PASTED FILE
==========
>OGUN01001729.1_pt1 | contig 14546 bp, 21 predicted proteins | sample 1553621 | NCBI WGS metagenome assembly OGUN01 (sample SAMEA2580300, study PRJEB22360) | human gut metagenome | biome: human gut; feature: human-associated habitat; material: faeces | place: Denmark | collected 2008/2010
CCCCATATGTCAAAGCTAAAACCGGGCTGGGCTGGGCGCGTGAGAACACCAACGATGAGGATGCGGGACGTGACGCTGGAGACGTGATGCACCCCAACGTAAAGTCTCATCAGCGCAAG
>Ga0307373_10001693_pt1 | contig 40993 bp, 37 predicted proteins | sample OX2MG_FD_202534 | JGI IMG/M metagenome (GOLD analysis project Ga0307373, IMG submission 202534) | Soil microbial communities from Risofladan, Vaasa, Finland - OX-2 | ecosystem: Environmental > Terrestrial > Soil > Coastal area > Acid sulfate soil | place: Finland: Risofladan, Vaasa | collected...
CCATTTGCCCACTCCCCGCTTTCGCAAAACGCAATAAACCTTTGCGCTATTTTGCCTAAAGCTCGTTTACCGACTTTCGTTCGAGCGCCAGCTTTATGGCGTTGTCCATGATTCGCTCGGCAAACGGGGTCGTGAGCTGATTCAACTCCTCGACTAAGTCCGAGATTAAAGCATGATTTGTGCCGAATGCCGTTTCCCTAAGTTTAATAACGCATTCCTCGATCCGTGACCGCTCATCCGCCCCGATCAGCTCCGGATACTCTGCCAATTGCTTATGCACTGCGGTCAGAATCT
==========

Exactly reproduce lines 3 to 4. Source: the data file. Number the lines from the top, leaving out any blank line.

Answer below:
>Ga0307373_10001693_pt1 | contig 40993 bp, 37 predicted proteins | sample OX2MG_FD_202534 | JGI IMG/M metagenome (GOLD analysis project Ga0307373, IMG submission 202534) | Soil microbial communities from Risofladan, Vaasa, Finland - OX-2 | ecosystem: Environmental > Terrestrial > Soil > Coastal area > Acid sulfate soil | place: Finland: Risofladan, Vaasa | collected...
CCATTTGCCCACTCCCCGCTTTCGCAAAACGCAATAAACCTTTGCGCTATTTTGCCTAAAGCTCGTTTACCGACTTTCGTTCGAGCGCCAGCTTTATGGCGTTGTCCATGATTCGCTCGGCAAACGGGGTCGTGAGCTGATTCAACTCCTCGACTAAGTCCGAGATTAAAGCATGATTTGTGCCGAATGCCGTTTCCCTAAGTTTAATAACGCATTCCTCGATCCGTGACCGCTCATCCGCCCCGATCAGCTCCGGATACTCTGCCAATTGCTTATGCACTGCGGTCAGAATCT